Last week beckoned a return to normalcy for the now shamed charity syndicate, Oxfam, with Swedish development agency Sida announcing a $12.6 million donation for humanitarian efforts. While most assumed that it would only be a matter of time before European nations felt favorable towards the organization, one can certainly be speculative of a month long redemption process to effectively alleviate over a decade of sexual misconduct. With regards to Haiti, Oxfam officials insured donors that new precautions were in place to monitor volunteer activity. Still, the magnitude of scandal seems to pale in comparison to the manner in which it has been swept under the rug.
When Mark Goldring, Chief Executive of Oxfam, spoke in front of members of parliament amidst the breaking of the scandal in mid February and detailed the events of the 2011 sex scandal in Haiti, his profession of lost charitable donations garnered no apparent sympathy. The hearing intended to provide clarity; how could an investigation pertain to the sexual assault of multiple Haitian women be carried out without the assistance of Haitian authorities? Though forthright, Goldring did little to repair the tarnished reputation of the charity
behemoth (representing 19 individual organizations).
Founded in 1942, the Oxford Committee for Famine Relief exploits the central goal of eradicating
poverty. Last year, the total earnings report tallied Oxfam at €443 million from institutional funding and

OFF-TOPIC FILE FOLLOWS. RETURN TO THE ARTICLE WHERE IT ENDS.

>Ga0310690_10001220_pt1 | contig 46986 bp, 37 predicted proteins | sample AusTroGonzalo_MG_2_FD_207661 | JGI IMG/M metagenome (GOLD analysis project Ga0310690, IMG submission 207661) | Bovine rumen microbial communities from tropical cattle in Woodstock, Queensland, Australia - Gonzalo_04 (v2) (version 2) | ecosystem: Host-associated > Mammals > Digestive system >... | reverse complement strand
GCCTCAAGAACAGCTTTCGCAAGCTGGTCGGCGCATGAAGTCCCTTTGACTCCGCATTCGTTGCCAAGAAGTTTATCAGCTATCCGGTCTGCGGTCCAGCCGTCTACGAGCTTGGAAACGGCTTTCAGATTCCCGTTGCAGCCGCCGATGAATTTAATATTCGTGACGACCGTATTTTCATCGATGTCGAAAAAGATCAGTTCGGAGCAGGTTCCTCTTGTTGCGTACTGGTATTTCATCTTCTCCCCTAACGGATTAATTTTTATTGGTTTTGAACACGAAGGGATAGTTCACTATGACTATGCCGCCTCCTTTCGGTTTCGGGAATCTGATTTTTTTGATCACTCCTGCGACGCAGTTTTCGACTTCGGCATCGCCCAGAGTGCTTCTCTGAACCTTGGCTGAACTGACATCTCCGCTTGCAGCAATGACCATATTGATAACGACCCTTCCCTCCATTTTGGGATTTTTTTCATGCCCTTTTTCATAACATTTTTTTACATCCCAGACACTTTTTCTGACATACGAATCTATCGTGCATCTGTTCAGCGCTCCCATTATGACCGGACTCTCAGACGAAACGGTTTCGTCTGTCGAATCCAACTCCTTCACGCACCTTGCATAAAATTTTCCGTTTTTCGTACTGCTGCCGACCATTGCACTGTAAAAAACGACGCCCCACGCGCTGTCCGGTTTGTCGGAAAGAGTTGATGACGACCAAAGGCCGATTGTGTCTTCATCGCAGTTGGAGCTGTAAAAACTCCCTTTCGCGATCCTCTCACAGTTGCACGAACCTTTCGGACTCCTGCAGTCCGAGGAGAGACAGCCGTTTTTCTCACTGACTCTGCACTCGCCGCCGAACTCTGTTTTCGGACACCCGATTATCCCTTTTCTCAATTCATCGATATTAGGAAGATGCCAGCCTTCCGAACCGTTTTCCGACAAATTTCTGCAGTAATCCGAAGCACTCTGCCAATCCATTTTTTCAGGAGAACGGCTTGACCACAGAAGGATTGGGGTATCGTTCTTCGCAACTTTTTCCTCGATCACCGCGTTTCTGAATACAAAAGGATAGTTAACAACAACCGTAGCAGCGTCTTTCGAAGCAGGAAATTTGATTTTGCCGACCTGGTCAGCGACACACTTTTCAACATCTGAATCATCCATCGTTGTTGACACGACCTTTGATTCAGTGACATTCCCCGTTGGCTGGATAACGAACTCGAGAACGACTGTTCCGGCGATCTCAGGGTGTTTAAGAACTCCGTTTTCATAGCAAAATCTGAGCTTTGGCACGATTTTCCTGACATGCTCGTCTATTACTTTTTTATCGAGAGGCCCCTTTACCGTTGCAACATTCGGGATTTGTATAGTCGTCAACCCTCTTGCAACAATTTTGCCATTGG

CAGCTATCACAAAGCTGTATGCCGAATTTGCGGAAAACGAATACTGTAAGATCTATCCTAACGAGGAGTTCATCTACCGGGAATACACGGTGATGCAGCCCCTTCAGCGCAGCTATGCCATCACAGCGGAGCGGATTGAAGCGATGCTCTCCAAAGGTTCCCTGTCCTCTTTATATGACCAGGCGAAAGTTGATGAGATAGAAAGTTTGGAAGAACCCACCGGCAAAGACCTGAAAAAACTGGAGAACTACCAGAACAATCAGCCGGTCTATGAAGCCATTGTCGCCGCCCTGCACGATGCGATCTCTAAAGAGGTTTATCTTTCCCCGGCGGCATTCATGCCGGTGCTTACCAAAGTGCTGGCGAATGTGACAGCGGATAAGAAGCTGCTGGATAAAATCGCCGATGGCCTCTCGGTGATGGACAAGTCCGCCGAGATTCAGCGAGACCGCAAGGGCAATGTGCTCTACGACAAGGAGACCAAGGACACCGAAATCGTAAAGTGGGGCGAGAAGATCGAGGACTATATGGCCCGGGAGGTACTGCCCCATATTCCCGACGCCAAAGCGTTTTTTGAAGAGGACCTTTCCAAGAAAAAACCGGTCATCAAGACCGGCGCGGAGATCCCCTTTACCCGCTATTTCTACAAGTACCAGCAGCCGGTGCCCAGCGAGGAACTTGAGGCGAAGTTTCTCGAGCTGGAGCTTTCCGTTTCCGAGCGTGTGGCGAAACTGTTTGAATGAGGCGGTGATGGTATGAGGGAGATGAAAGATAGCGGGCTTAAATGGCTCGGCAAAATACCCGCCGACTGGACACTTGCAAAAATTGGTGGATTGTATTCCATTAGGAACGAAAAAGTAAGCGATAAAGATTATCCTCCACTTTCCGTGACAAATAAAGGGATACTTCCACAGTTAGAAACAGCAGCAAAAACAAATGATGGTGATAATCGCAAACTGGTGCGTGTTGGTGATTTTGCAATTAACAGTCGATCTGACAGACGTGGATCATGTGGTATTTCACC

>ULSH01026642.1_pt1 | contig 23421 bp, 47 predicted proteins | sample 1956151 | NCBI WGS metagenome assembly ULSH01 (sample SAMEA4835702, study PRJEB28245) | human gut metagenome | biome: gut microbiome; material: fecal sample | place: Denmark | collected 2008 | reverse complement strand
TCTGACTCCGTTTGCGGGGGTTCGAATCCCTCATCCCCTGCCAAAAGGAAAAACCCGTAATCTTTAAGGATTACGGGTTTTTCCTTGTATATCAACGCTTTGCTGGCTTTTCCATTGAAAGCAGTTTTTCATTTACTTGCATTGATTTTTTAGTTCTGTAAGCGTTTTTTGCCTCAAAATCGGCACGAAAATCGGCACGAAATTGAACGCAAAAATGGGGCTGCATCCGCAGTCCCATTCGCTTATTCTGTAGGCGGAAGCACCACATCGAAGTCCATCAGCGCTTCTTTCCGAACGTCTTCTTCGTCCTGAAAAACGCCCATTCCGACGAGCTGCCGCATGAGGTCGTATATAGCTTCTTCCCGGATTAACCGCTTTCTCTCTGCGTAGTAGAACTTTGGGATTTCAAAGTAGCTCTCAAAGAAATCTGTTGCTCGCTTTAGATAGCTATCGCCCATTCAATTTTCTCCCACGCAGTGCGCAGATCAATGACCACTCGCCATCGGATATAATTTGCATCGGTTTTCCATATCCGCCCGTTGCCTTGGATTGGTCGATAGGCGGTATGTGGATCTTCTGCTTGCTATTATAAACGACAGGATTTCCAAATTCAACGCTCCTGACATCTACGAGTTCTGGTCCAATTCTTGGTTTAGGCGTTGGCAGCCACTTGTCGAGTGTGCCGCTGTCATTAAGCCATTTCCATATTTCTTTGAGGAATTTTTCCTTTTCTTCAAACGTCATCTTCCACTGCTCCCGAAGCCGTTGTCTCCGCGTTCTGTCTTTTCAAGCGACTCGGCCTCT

another €424 million from public fundraising (roughly 1 billion in US currency). 69 percent of that
money is relegated to program implementation, while the other 31 percent is allotted to managerial
expenditures (salaries, marketing, legal fees, etc). While the organization is a far-cry from the grassroots
cooperative of Quakers and Oxford scholars it began as, they’ve enjoyed a level of credence almost
exclusive to charities amongst public institutions. Prior to the sexual misconduct allegations that The
Times first reported earlier this month, public opinion of Oxfam was seemingly impenetrable.
Details from a confidential report conducted by Oxfam officials describe the events in 2011 as follows:
four men were fired and another three were given the opportunity to resign under the pretense of
“sexual misconduct.” The charges included bullying, the intimidation of residents, possession of
pornography, and the solicitation of prostitution. Despite the litany of charges presented, Haitian
authorities were never notified of any incident. Oxfam decided to handle the scandal in house,
presumably to salvage their reputation and that of the employees who were given an opportunity to
resign. Among those who resigned was Belgian country director, Roland Van Hauwermeiren, who
admitted to paying for prostitutes and housing them in expensive villas all on Oxfam’s dime.
While Oxfam is no stranger to conflict, this apparent abuse of power has been especially damning. Like
The Times did initially in their groundbreaking front page article, the majority of publications have
excoriated the company with particular attention to the lack of due diligence in notifying the Haitian